Al Gore is testifying on Capitol Hill twice on Wednesday — before John Dingell’s House Energy and Commerce Committee and Barbara Boxer’s Senate Environment Committee. According to the Drudge Report (link may only be temporary), “Proposed questions for Gore, which are circulating behind-the-scenes, have been obtained by the DRUDGE REPORT — questions that could lead Gore scrambling for answers!”

Here are the questions, which would not cause a fifth grader to scramble, but I am flattered to make the list:

Mr. Gore: You have said several times that we have 10 years to act to stave off global warming. Was that 10 years from the first time you said that or 10 years from now? We just wanted to get a firm date from you that we can hold you to.

ANSWER: We have 10 years from NOW to start acting, if we are to avoid catastrophic warming. For two decades I have been saying we need to act, but it is only because we have delayed for so long that we now have only 10 years to start acting.

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Mr. Gore: Joseph Romm, the executive director for the Center for Energy and Climate Solutions, has said we must build 700 large nuclear plants to stave off climate change. Where do you stand on the need for nuclear energy?

ANSWER: If you have read Dr. Romm’s book, Hell and High Water, then you know he writes:

“The nation needs to put in place mandatory carbon dioxide controls. If a significant price for carbon makes nuclear attractive to utilities and financiers, and if the plants meet the necessary safety and environmental codes, and if the country can finally agree on a place to put the nuclear waste, then new nuclear plants may well make a significant contribution to reducing greenhouse gas emissions in this country.”

Compared to most Americans, Californians emit under one-third the carbon dioxide emissions per kilowatt-hour consumed while paying the same annual bill, and they do so while getting a lower share of their power from nuclear energy. “That’s why federal electricity policy should focus on establishing a price for carbon dioxide, promoting energy-efficiency, cogeneration, and renewable energy, and accelerating coal gasification together with carbon capture and storage. Those strategies can take us as far as we need to go on emissions reductions in the utility sector for the next few decades.”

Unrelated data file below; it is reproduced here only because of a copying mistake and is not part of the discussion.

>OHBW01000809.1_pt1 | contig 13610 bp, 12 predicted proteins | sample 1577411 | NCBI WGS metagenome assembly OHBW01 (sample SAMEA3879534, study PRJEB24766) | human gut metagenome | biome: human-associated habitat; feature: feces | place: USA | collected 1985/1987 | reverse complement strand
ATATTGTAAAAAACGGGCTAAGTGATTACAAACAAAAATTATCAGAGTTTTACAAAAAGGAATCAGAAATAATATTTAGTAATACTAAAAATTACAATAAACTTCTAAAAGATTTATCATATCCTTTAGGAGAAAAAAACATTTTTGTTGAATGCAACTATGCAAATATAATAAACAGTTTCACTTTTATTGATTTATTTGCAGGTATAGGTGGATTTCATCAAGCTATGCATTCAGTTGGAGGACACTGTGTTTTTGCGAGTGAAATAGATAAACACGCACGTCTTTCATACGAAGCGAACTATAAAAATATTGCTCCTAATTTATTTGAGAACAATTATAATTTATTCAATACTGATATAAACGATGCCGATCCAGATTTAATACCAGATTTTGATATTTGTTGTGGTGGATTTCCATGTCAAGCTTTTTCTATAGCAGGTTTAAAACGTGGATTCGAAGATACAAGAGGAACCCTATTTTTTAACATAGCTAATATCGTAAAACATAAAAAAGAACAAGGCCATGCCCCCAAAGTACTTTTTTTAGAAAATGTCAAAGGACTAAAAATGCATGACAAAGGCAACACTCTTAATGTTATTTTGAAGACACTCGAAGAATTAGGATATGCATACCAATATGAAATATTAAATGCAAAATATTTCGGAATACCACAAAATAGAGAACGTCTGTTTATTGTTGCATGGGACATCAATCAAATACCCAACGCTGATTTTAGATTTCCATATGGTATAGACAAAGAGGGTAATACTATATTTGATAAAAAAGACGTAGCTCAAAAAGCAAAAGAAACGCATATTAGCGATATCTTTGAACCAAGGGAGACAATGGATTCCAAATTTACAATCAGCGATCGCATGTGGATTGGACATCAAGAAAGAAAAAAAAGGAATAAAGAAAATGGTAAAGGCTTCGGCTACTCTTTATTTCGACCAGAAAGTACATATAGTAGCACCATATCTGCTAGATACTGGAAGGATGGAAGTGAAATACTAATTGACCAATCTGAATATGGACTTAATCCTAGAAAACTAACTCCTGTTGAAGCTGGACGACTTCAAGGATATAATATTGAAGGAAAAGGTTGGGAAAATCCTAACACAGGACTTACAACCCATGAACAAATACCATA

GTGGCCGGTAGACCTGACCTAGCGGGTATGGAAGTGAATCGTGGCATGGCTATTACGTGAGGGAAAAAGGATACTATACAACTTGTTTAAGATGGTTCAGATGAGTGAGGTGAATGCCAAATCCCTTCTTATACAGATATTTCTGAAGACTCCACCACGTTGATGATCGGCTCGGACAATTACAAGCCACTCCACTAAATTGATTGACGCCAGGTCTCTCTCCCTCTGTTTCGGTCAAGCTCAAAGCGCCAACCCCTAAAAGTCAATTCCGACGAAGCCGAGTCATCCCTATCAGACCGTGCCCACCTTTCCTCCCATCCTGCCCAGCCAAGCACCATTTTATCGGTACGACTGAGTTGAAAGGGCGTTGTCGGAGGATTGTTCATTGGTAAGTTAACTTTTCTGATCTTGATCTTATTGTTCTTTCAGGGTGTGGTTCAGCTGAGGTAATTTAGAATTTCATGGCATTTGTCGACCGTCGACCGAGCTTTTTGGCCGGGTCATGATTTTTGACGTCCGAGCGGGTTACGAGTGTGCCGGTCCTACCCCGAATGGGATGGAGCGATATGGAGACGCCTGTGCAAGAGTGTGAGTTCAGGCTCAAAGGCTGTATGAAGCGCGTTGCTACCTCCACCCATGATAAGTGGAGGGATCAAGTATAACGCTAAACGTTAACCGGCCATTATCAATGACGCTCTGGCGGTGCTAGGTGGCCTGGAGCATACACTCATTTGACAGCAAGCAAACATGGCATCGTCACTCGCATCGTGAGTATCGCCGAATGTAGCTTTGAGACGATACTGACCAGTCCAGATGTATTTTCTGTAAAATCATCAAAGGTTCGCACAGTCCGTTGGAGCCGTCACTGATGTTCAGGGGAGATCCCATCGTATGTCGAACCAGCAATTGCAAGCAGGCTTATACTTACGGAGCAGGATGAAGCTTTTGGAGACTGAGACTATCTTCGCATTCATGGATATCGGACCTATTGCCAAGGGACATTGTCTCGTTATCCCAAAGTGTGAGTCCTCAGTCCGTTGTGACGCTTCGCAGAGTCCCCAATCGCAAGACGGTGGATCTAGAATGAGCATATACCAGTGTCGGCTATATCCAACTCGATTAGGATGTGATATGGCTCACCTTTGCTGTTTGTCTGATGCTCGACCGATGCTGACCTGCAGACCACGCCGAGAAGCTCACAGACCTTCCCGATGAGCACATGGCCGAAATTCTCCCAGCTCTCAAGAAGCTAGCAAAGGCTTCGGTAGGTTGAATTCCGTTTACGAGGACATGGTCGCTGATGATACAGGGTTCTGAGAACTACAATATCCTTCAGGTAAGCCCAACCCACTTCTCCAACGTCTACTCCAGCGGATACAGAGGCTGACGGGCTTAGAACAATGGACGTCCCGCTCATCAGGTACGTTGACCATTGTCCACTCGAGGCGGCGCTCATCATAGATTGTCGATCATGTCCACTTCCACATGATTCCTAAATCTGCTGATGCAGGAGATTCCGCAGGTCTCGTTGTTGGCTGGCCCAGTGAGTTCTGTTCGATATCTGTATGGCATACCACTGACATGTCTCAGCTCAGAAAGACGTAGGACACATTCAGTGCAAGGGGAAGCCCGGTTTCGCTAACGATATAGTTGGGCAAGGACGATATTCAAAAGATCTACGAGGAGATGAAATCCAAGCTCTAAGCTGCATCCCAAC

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That view seems entirely reasonable to me.

Mr. Gore: Do you think the earth is significantly overpopulated and that is a major contributor to your view of climate change. (If yes, what do you think is a sustainable population for the planet?)


Mr. Gore: How can you continue to claim that global warming on Earth is primarily caused by mankind when other planets (Mars, Jupiter and Pluto) with no confirmed life forms and certainly no man-made industrial greenhouse gas emissions also show signs of global warming? Wouldn’t it make more sense that the sun is responsible for warming since it is the common denominator?

The question is not factually based.

Mars does appear to be experiencing short-term regional warming, not long-term global warming, as the climate scientists of have explained.

Jupiter is not experiencing global warming, but it is poised to experience regional climate change, “getting warmer near the equator and cooler at the poles,” as a U.C. Berkeley scientist noted last year.

As for Pluto, an MIT article explains “Pluto’s orbit is much more elliptical than that of the other planets, and its rotational axis is tipped by a large angle relative to its orbit. Both factors could contribute to drastic seasonal changes.” One of the scientists involved in the research explained, Pluto’s warming was “likely not connected with that of the Earth. The major way they could be connected is if the warming was caused by a large increase in sunlight. But the solar constant–the amount of sunlight received each second–is carefully monitored by spacecraft, and we know the sun’s output is much too steady to be changing the temperature of Pluto” — or the Earth, for that matter: “the sunspot record and neutron monitor data,” as explains, “show that solar activity has not increased since the 1950s and is therefore unlikely to be able to explain the recent warming.”

Honestly, you’d think Drudge could come up with better questions …